AUSTIN – The last time Texas had a day without any deadly crashes, George W. Bush had just been elected president.
One in five crashes is caused by distracted driving. Texas lawmakers recently passed a law banning texting and driving with a goal to save lives. It went into effect in September 2017. In Austin, the city’s hands-free ordinance went into effect in January 2015.
According to the National Conference of State Legislatures, 27 states have banned texting while driving and 16 states have a hands-free law in place.
“We all make a choice when we get behind the wheel and that choice can possibly end up in your death, or possibly killing someone else,” Jovie Masters said.
Masters spoke at the Texas Distracted Driving Summit in Austin Thursday. Her son, Travis, died 10 years ago. He was texting on his phone while driving when the crash happened.
“The empty chair at our table is a constant reminder that our family is not complete,” Masters said while tearing up.
She travels the state to share Travis’ story with a hope to save other lives. She shows people and younger students the phone Travis was using at the time of the crash and reminds them it only takes a split second for something to go wrong.
“We get a license to drive, but it’s a license to kill if you really don’t use it responsibly,” she said.
Jennifer Smith, who is the CEO of StopDistractions.Org, is a Texas native who now lives in Illinois. Her sole mission is to change the behaviors of drivers behind the wheel.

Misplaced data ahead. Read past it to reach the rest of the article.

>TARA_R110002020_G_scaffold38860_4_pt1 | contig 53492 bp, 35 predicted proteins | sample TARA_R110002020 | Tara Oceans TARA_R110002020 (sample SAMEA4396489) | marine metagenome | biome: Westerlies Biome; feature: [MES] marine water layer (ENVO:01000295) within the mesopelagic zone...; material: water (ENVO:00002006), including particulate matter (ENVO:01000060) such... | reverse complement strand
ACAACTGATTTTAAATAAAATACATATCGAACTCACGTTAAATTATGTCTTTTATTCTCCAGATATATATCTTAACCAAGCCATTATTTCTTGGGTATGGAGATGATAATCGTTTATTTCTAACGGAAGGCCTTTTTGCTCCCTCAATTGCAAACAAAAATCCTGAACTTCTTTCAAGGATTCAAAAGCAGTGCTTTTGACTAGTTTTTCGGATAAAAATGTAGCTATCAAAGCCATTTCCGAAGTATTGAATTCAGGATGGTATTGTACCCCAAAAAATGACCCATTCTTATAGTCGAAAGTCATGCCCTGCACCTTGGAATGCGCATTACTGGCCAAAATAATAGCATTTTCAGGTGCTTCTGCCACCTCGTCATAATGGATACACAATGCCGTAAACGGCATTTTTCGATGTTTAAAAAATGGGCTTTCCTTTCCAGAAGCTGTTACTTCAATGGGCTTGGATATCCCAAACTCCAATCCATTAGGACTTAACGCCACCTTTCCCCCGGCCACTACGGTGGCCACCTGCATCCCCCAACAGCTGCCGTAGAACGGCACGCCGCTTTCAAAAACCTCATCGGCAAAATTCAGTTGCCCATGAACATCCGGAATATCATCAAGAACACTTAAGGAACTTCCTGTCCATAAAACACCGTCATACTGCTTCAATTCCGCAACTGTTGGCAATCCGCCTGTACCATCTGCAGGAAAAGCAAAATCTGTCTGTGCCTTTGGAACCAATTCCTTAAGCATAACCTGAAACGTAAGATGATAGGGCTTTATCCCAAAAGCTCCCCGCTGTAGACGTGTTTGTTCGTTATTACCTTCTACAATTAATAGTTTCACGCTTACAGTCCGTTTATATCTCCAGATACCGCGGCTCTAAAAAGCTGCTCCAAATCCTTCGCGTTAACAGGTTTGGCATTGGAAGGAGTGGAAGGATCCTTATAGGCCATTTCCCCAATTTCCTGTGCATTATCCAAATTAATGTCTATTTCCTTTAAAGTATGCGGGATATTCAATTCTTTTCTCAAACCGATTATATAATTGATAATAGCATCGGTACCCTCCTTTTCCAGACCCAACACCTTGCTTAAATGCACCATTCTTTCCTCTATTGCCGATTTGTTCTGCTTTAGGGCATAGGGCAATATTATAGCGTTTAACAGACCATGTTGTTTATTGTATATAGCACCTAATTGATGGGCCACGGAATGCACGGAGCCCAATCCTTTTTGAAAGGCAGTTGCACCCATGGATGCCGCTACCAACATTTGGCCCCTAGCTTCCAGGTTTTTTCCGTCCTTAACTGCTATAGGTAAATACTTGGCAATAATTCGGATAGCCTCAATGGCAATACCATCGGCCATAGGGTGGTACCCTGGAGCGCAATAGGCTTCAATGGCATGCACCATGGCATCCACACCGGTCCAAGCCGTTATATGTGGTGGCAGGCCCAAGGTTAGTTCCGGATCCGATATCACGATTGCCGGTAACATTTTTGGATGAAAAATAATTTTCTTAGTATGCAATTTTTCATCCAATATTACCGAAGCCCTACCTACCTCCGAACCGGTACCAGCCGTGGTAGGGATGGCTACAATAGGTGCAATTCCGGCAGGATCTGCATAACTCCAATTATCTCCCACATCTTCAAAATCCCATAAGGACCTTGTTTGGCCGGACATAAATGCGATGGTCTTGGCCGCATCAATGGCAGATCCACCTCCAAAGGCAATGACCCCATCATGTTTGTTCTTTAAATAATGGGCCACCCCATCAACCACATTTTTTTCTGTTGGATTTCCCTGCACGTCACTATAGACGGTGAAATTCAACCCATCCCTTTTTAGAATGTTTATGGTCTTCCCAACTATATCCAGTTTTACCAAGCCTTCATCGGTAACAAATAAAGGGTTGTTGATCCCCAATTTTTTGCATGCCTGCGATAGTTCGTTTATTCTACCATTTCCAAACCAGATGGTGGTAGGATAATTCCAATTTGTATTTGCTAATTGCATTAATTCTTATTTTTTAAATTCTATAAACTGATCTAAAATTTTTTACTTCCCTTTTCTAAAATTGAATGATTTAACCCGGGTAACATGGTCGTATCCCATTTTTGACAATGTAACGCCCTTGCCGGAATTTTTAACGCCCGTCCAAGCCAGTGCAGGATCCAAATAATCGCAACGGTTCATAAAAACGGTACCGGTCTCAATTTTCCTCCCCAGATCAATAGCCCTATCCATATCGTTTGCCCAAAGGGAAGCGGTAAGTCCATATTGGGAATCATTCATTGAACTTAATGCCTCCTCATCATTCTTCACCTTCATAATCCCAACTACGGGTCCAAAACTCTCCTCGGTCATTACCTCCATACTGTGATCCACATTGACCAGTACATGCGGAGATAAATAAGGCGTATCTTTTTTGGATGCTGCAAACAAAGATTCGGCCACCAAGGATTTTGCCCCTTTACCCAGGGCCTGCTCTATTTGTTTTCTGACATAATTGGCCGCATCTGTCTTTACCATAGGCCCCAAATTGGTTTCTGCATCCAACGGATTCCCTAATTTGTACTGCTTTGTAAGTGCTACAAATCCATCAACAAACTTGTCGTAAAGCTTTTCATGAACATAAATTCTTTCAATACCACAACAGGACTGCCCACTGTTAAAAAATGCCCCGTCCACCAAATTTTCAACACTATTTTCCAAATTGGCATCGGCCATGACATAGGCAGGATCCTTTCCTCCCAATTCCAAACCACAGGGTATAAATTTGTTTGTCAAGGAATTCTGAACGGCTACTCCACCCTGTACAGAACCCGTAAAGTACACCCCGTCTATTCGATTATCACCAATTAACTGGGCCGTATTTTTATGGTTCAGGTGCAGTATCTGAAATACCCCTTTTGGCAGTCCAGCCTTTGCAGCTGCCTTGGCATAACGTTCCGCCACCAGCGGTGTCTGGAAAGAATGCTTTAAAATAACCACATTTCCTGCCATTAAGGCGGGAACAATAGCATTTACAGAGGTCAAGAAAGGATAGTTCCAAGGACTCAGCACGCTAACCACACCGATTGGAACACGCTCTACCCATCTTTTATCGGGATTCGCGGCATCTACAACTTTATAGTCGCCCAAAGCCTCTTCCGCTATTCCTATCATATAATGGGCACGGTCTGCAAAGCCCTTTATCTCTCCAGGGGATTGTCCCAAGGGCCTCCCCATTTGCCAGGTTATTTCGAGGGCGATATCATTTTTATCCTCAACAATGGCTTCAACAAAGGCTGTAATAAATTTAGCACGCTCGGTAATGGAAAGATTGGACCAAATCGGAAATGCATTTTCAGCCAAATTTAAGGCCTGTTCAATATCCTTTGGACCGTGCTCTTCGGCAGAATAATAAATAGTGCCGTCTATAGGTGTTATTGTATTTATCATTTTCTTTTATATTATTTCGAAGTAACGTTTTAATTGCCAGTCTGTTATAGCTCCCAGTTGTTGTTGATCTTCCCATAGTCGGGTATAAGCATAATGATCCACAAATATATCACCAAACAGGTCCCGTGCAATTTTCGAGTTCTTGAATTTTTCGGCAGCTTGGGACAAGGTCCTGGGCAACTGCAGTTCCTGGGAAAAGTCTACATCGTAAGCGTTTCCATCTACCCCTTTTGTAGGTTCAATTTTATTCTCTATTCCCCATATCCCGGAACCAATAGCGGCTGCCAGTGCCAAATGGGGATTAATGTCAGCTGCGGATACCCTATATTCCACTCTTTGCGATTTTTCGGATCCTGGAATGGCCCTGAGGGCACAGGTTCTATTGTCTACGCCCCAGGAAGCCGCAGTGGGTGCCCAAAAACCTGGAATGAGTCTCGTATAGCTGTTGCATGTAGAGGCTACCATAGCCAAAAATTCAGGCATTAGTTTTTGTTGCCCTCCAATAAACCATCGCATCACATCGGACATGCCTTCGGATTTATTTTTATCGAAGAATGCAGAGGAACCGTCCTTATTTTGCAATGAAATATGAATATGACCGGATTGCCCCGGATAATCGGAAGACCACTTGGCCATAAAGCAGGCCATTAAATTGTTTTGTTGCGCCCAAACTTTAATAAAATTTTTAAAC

“Ever since I lost my mom 10 years ago by a crash caused by a driver on their cell phone, I’ve dedicated my life to this issue,” she said.
She says she wants lawmakers to address loopholes that could be caused with evolving technology and new apps that are now available on phones.
“People aren’t texting anymore and they’re taking that word literally,” she said. “They’re saying, but I’m not texting, but they’re on Instagram the whole time they’re driving. They’re Snapchatting.”
Advocates are also stressing for a culture shift.
“People will pay a fine and not really care,” Smith said. “There has to be consequences.”
The Texas Dept. of Transportation has launched a campaign called #EndTheStreakTX, hoping that the 18-year streak of having at least one fatal crash each day in the state will end.
“It’s just as serious as drunk driving, speeding or any other distraction that people are doing on the roadways,” Veronica Beyer, spokesperson for TxDOT, said. “The only way to really keep our roads safe is to have all Texans involved. This is about taking personal responsibility. It’s also about approaching it with the three E’s: engineering, education and enforcement.”
The agency also has crash teams that go out after most fatal crashes. Inspectors will study what took place and analyze the data afterward.
It’s difficult to relive the details with every presentation for Masters, but she wants people to realize how their actions can either lead to their own death or the death of someone else.
“People need to understand there are repercussions from that one simple choice to get behind the wheel and not be focused,” Masters said.